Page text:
Map of the Week Vol. 6 – Washington, D.C. and environs 1887

Click to enlarge. Source: Library of Congress

Map of the Week is written by David A., a systems librarian and map geek living in Mt. Pleasant.

This week’s 1887 map shows proposed routes north of the original city limits that never came to be. Like last week, we see New Jersey Avenue extending into Columbia Heights, but it appears that was only a proposed extension. Another proposal that never came to fruition was California Avenue, shown here intersecting New Jersey Avenue at the present-day intersection of Columbia Road and 12th Street. Columbia Heights never got the traffic circle promised in this map, but Grant Circle did end up being placed further north at New Hampshire and Illinois Avenues.

This map did get right the parkland that extends to Haines Point, more or less. The tidal basin looks a little different, but the dredged peninsula from the map looks very similar to what we ended up with.

Other highlights include streetcar lines, Deaf and Dumb Institute (later Gallaudet) and the Metropolitan Branch of the B&O Railroad and river depths. One of my favorite maps so far.

24 Comment

  • Interesting! This also does not have Truxton Circle at Florida/N Cap, but it does have another circle that was never built at Rhode Island/N Cap. The streetscape around the McMillan site and reservoir doesn’t line up at all with the modern layout, but that wasn’t completed until the early 20th century so this probably predates solid planning on that as well. The actual reservoir has a much smaller footprint than pictured here.

  • So out of favor was Georgetown that it was known as “West Washington.” Who remembers when Logan was known (by realtors, at least) as “Dupont East?”

    • saf

      In 1987, the boyfriend (now husband) lived at 15th and O NW. Yes, it was advertised as Dupont East. Ha! Shaw or Logan Circle is what I always called it.

      • i didn’t start hearing the neighborhood called logan until early 2000’s. before that it was only shaw.

        • saf

          His place was within the boundaries of the Logan Circle Citizens’ Association, which was busily fighting the neighborhood prostitution issues at that point.

    • An upcoming map will show that Foggy Bottom was once known as “Mexico.” Stay tuned.

  • Weird, I own this map and it’s framed up on my wall. I love it, but never really knew the history behind it. Does David A. know who commissioned this map and what it’s original purpose was?

  • Eckington was originally called Prospect Hill. Eckington started as name a few years after this map was made. I wonder if there was a lot of commentary then about how they were rebranding the neighborhood into some silly new name instead of keeping “Prospect Hill”.

    • +1
      “it’s just some made up name!”

    • I left my subdivisions reference at the office (true!) but here goes: That subdivision called Prospect Hill was aka Keating’s and dates from no later than 1872. It appears on maps to have been a ramshackle, working-class affair and little is left of it. I think it is mostly three DCPS campuses now. Eckington was subdivided in ’87 or ’88 to the east, so it post-dates this map. The first chunk spanned the Met Branch tracks and was halved when the tracks multiplied with the creation of Union Station. It also changed from residential to largely industrial/warehouse. Later subdivisions included “Centre Eckington” and “West Eckington” and today I guess the name applies to the first few blocks above Florida between the tracks and N Cap. “Eckington” was the name of the estate on that land prior to the subdivision.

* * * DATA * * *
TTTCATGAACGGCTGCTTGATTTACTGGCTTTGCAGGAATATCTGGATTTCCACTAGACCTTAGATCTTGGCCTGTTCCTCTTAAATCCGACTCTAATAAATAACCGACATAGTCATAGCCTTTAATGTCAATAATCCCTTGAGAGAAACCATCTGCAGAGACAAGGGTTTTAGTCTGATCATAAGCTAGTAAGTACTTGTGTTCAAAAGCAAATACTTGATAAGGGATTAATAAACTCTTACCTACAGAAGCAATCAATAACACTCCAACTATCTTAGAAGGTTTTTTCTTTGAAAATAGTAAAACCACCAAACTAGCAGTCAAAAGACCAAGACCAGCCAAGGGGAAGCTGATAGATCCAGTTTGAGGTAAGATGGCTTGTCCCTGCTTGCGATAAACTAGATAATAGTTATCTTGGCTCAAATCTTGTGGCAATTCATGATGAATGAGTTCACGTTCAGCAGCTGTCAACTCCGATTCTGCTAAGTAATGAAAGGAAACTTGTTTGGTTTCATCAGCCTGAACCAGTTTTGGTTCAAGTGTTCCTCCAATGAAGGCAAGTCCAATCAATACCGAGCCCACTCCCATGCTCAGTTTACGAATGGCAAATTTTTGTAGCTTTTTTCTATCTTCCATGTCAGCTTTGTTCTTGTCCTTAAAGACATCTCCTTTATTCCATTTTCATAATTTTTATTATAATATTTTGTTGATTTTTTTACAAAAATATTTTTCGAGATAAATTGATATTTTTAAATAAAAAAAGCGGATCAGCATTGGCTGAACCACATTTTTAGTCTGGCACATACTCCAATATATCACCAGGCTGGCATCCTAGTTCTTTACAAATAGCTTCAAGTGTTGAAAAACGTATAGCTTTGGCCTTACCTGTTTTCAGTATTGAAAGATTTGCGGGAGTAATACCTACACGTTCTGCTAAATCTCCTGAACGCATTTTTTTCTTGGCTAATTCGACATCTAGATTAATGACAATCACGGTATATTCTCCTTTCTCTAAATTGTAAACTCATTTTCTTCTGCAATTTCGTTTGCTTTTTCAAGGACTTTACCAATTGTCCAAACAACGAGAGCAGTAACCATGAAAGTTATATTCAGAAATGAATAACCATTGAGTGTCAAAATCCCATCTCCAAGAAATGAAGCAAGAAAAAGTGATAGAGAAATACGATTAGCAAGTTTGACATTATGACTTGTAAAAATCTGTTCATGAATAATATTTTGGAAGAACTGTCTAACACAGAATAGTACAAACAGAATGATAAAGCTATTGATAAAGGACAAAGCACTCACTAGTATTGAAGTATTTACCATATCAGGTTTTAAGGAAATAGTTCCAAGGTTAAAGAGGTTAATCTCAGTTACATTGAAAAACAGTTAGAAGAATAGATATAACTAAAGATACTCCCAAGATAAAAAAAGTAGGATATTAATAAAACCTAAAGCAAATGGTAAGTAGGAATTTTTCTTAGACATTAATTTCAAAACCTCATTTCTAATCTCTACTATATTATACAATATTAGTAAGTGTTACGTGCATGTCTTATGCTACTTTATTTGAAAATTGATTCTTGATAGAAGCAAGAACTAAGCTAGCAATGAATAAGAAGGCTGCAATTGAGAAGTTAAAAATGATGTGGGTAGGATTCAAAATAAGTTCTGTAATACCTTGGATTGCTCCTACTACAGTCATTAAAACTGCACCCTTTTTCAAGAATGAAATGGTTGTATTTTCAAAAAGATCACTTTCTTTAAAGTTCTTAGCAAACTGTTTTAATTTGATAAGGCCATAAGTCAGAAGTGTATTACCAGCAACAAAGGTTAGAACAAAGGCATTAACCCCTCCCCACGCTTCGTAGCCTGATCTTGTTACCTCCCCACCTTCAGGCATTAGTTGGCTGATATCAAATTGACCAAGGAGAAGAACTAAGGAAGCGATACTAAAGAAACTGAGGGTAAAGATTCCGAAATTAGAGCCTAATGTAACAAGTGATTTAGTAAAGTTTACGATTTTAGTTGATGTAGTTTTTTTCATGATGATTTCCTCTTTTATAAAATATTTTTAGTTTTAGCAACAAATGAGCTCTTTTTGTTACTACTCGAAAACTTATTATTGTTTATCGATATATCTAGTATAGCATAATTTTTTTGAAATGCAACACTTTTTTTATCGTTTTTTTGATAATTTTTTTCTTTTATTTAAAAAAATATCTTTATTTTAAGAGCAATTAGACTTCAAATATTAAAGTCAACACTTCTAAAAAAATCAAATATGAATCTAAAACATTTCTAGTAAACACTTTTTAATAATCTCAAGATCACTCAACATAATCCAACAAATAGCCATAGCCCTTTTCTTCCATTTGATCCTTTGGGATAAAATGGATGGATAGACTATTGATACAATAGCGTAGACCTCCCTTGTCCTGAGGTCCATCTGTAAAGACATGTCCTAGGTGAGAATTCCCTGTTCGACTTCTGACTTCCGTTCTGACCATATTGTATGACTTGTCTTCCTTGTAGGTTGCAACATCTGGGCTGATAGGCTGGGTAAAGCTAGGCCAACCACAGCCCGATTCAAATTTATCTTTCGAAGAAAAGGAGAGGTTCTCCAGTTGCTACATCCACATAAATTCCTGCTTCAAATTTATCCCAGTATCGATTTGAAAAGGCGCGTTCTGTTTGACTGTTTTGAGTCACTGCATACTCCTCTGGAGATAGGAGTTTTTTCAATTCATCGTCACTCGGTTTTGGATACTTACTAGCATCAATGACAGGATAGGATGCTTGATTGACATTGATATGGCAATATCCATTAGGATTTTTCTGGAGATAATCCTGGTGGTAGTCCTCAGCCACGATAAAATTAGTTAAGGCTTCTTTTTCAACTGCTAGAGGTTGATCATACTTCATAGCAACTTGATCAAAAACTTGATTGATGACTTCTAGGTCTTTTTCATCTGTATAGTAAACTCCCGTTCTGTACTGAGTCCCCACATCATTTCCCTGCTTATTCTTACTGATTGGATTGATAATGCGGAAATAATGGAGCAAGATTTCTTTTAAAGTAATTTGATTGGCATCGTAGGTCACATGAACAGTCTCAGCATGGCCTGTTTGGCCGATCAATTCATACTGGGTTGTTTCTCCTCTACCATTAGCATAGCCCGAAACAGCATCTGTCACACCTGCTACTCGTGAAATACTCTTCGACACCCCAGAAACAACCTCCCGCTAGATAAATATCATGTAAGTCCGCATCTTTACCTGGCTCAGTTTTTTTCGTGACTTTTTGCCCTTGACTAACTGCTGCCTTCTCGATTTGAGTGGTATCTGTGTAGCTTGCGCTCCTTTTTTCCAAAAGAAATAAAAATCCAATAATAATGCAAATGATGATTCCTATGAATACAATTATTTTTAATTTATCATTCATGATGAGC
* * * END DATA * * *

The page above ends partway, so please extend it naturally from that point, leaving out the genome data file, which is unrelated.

• Kendall Green Deaf and Dumb Institute…Probably at the time was considered to be quite progressive to have a location dedicated to the needs of such labeled individuals.

  • Very interesting! Funny how California Avenue got reduced to California Street and only several blocks.

    I didn’t realize that the name “Rosslyn” was this old. I presume it was the name of someone’s farm or something.

    • From the Wikipedia article on Rosslyn:

      Following the American Civil War in the 1860s, a lawless community developed at the base of the bridge. Known primarily for its gambling halls, pawnshops, saloons, brothels and unsavory inhabitants, the community failed to attract much development other than a large brewery, which became a Cherry Crush soft drink bottling plant after Prohibition went into effect. Eventually, spurred by the real estate potential that the arrival of electric trolleys in the 1890s inspired, developers and reformers ousted Rosslyn’s more unsavory elements in the early 20th century. Nevertheless, Rosslyn remained primarily known for its pawnshops and used car dealerships for many years.[citation needed] The Aqueduct Bridge connecting Rosslyn to Georgetown was replaced by the Francis Scott Key Memorial Bridge in 1923.

      • Thanks! Upon further Wikipedia-ing, I see, “In Virginia’s colonial period, Rosslyn’s shoreline contained a landing for Awbrey’s ferry, which transported travelers to and from Georgetown. A community that gradually developed behind the shore became known as Ross Lynn, the name of a local farm owned by William and Carolyn Ross.”

  • Look at all those little cemeteries in NE.

  • Pleasant Plains is huge there. Much of that has now been annexed by Park View.

  • It’s interesting to me that Brightwood was an area, it has a dot like a town.

    Also – you see how Shepherd’s Road seems like it nearly tracks the route of Missouri Ave?

    Check out Shepherd Road NW now, between 4th and 8th NW, just below Missouri. It must be a legacy stub of this original Shepherd’s Road.

  • albany

    Check out the Racetrack in northeast!

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